Depression, Digestion, Sleep Disorders, Pain | October 10, 2019 | Author: Naturopath
Serotonin (5-hydroxytryptamine; 5-HT) is a chemical often associated with feelings of happiness, but its functions are way broader. Sleep cycles, appetite and digestion are also influenced by serotonin.
Serotonin is a chemical neurotransmitter found naturally in the body. It is made from an essential amino acid called tryptophan, obtained from the diet. 95% of serotonin is manufactured in specialized enteroendocrine cells within the gastrointestinal mucosa, called enterochromaffin (EC) cells. This accounts for all of the circulating serotonin, the other 5% is produced in the brainstem where it transmits signals between nerve cells in the brain.
Serotonin regulates a wide range of physiologic and pathophysiologic processes in most human organs. It is involved in many activities such as:
Sleep. Serotonin helps regulate circadian rhythm. A circadian rhythm is a natural, internal process that regulates the sleep-wake cycle. It repeats approximately every 24 hours.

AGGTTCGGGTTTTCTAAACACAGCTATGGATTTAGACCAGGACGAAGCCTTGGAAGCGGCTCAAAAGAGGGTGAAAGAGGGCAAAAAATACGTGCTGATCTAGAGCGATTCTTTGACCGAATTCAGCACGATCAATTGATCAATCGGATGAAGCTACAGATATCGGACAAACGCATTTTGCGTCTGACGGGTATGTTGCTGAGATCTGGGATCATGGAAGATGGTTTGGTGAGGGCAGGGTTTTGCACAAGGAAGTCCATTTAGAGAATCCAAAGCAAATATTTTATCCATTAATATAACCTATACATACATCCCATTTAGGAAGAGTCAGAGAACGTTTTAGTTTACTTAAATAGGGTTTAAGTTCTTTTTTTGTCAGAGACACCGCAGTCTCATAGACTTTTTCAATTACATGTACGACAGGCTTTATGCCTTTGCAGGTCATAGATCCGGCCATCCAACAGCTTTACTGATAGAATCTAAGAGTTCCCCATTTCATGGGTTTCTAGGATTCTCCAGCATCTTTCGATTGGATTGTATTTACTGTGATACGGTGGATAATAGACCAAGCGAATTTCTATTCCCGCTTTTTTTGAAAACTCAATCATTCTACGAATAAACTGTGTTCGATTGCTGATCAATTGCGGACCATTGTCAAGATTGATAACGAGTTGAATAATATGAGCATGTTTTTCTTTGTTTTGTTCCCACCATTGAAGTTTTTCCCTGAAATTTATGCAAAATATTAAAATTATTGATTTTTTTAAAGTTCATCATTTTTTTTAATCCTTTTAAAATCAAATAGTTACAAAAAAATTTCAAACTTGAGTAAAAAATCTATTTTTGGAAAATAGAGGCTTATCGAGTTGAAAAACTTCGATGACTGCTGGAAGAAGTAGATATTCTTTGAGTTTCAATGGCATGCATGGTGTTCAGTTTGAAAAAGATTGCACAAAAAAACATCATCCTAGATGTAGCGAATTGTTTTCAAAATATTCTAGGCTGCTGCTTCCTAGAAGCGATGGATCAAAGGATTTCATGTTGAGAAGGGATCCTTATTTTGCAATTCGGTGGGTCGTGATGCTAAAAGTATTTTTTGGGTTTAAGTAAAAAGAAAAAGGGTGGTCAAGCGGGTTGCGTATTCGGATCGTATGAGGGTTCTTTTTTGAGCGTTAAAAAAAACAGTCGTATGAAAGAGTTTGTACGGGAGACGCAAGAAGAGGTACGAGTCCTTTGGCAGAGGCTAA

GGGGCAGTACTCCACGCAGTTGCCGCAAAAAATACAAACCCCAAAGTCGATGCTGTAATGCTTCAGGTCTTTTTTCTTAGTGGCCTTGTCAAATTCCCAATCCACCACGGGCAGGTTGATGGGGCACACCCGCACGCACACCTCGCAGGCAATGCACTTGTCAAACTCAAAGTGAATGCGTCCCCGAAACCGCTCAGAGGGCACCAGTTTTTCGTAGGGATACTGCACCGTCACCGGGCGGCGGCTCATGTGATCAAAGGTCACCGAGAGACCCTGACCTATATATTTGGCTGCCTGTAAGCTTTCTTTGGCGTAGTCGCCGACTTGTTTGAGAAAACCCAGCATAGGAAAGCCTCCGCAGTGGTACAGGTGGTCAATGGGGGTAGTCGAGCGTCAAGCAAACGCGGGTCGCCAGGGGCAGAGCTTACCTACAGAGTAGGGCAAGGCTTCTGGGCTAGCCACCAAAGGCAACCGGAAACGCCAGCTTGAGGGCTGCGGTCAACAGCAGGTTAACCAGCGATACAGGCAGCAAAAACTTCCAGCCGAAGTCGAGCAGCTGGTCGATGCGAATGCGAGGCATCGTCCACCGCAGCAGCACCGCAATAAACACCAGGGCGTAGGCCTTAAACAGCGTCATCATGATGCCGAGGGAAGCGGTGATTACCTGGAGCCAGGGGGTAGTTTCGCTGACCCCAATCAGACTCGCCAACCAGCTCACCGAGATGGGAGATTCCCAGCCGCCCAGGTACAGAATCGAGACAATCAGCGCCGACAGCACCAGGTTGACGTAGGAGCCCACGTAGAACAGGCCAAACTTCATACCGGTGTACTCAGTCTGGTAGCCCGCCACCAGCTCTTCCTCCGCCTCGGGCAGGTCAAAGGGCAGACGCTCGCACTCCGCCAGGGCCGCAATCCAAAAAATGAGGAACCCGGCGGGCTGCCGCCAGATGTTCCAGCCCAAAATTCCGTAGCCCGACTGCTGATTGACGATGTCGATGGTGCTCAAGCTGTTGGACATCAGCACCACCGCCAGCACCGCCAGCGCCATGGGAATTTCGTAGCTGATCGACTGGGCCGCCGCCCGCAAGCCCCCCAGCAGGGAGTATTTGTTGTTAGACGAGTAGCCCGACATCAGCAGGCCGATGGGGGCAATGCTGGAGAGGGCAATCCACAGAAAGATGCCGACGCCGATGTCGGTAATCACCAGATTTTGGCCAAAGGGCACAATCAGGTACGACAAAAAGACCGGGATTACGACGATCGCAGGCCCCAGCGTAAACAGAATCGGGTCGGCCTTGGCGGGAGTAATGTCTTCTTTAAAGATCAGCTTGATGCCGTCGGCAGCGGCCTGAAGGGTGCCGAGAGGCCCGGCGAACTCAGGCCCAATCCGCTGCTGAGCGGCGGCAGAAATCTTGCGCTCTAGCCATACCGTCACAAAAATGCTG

Mood regulation. Serotonin is your happy. It is the chemical which gives you the natural “feel good” sense of wellbeing. Low serotonin is associated with depression.
Digestion. Serotonin acts to initiate and modify the major regulatory functions of the gut. This includes an effect on motility, secretion and vasodilation.
It is involved with both pro- and anti-inflammatory signaling in the intestinal mucosa; regulation of insulin secretion; modulating gut motility (bowel function). If you eat something toxic or irritation, it is serotonin which increases movement through the bowel. Feelings of fullness come from serotonin.
Metabolic syndrome (obesity and type 2 diabetes) - Serotonergic pathways in the central nervous system (CNS) are activated in the regulation of food intake, body weight, glucose homeostasis and lipid metabolism.
Wound healing. Platelets in blood release serotonin when injury to tissue occurs. Serotonin causes vasoconstriction of the tiny blood vessels, slowing- down blood flow as part of blood clotting process.
Bone density. Serotonin influences bone metabolism and maintenance by reducing osteoblast proliferation (bone loss) and supports bone formation.
Haematopoiesis – serotonin is considered a key factor in red blood cell formation and survival.
Metabolic homeostasis – maintenance of body functions.
Pain perception – Serotonin has a major link to pain perception - it both potentiates and inhibits pain processing at various levels of the nervous system.
When serotonin levels are low it can have an affect on sleep, anxiety, mood, self-esteem, memory, appetite and digestion.